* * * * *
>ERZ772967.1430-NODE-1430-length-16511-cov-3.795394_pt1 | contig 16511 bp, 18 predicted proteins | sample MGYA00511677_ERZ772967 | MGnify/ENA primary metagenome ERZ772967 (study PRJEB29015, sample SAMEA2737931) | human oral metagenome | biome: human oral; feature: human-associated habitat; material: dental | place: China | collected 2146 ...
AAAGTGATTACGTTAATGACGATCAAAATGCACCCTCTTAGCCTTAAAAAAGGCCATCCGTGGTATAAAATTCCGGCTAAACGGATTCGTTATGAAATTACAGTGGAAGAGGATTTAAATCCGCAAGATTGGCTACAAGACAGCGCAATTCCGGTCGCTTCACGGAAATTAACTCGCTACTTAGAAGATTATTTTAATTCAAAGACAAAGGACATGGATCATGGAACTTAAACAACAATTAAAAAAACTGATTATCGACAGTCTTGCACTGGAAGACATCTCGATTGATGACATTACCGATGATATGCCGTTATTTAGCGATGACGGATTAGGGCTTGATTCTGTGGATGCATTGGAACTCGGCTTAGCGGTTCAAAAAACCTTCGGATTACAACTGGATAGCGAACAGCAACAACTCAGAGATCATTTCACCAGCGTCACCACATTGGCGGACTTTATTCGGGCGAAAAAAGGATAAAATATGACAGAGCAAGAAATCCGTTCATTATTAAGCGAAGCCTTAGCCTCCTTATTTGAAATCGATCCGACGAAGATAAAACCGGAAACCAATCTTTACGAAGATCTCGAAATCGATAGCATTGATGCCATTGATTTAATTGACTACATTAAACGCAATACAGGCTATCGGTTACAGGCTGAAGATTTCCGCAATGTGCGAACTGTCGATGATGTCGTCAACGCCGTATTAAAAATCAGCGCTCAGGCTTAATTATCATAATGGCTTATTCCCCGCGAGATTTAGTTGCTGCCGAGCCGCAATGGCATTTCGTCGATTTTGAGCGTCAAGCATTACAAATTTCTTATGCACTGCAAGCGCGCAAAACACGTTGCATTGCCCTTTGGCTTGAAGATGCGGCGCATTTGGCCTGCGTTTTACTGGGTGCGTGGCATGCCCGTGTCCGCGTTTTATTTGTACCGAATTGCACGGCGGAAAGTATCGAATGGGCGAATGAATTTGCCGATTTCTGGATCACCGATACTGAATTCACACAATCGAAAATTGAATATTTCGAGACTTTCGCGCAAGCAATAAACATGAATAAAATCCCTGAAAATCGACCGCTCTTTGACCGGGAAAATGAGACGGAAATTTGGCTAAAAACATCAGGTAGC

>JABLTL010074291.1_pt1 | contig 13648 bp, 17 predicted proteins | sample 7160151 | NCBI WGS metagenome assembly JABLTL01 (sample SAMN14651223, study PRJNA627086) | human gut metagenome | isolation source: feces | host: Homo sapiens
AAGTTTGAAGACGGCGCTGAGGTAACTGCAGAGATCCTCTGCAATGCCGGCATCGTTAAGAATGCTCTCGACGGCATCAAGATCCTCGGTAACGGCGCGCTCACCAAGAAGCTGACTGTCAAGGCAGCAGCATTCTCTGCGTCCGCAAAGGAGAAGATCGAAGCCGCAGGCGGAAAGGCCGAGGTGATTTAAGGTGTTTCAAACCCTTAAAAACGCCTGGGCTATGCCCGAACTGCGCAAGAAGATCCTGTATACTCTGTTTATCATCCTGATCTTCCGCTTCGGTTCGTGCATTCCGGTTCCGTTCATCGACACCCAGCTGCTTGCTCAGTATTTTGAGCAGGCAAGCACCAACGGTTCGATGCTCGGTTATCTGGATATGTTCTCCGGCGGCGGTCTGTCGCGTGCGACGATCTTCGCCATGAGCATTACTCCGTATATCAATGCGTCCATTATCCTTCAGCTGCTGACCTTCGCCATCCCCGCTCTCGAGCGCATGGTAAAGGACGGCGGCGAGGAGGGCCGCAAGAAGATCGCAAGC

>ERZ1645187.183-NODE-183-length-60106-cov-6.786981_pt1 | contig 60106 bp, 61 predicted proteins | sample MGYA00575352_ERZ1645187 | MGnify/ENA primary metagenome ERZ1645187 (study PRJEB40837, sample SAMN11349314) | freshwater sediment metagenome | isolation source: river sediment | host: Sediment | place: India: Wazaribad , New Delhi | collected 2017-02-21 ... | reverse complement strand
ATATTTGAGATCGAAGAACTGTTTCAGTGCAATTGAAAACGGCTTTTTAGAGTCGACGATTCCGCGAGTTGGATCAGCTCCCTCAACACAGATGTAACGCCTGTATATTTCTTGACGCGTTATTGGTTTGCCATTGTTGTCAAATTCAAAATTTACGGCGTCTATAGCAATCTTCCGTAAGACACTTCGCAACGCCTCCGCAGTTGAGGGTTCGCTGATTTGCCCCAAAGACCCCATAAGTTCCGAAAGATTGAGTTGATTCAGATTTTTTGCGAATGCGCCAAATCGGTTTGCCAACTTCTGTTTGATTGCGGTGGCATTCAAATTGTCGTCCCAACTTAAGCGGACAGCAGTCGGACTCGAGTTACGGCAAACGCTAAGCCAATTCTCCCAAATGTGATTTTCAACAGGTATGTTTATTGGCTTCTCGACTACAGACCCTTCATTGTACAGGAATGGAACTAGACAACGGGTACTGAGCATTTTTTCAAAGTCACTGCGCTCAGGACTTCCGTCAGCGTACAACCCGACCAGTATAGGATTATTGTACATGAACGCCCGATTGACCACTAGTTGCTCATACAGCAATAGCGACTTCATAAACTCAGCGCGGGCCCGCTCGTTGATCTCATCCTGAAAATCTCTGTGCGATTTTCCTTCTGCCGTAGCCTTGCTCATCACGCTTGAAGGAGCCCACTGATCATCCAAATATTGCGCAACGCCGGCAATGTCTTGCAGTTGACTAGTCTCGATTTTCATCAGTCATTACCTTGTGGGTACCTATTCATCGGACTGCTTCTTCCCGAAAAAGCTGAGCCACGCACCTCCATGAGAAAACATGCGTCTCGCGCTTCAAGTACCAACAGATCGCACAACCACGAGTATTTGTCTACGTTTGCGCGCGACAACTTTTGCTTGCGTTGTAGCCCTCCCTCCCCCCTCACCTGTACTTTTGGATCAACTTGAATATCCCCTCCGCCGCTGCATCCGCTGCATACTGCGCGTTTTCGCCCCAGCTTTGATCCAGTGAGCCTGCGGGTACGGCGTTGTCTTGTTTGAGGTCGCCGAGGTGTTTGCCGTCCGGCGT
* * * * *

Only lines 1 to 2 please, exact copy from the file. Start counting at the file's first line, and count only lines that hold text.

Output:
>ERZ772967.1430-NODE-1430-length-16511-cov-3.795394_pt1 | contig 16511 bp, 18 predicted proteins | sample MGYA00511677_ERZ772967 | MGnify/ENA primary metagenome ERZ772967 (study PRJEB29015, sample SAMEA2737931) | human oral metagenome | biome: human oral; feature: human-associated habitat; material: dental | place: China | collected 2146 ...
AAAGTGATTACGTTAATGACGATCAAAATGCACCCTCTTAGCCTTAAAAAAGGCCATCCGTGGTATAAAATTCCGGCTAAACGGATTCGTTATGAAATTACAGTGGAAGAGGATTTAAATCCGCAAGATTGGCTACAAGACAGCGCAATTCCGGTCGCTTCACGGAAATTAACTCGCTACTTAGAAGATTATTTTAATTCAAAGACAAAGGACATGGATCATGGAACTTAAACAACAATTAAAAAAACTGATTATCGACAGTCTTGCACTGGAAGACATCTCGATTGATGACATTACCGATGATATGCCGTTATTTAGCGATGACGGATTAGGGCTTGATTCTGTGGATGCATTGGAACTCGGCTTAGCGGTTCAAAAAACCTTCGGATTACAACTGGATAGCGAACAGCAACAACTCAGAGATCATTTCACCAGCGTCACCACATTGGCGGACTTTATTCGGGCGAAAAAAGGATAAAATATGACAGAGCAAGAAATCCGTTCATTATTAAGCGAAGCCTTAGCCTCCTTATTTGAAATCGATCCGACGAAGATAAAACCGGAAACCAATCTTTACGAAGATCTCGAAATCGATAGCATTGATGCCATTGATTTAATTGACTACATTAAACGCAATACAGGCTATCGGTTACAGGCTGAAGATTTCCGCAATGTGCGAACTGTCGATGATGTCGTCAACGCCGTATTAAAAATCAGCGCTCAGGCTTAATTATCATAATGGCTTATTCCCCGCGAGATTTAGTTGCTGCCGAGCCGCAATGGCATTTCGTCGATTTTGAGCGTCAAGCATTACAAATTTCTTATGCACTGCAAGCGCGCAAAACACGTTGCATTGCCCTTTGGCTTGAAGATGCGGCGCATTTGGCCTGCGTTTTACTGGGTGCGTGGCATGCCCGTGTCCGCGTTTTATTTGTACCGAATTGCACGGCGGAAAGTATCGAATGGGCGAATGAATTTGCCGATTTCTGGATCACCGATACTGAATTCACACAATCGAAAATTGAATATTTCGAGACTTTCGCGCAAGCAATAAACATGAATAAAATCCCTGAAAATCGACCGCTCTTTGACCGGGAAAATGAGACGGAAATTTGGCTAAAAACATCAGGTAGC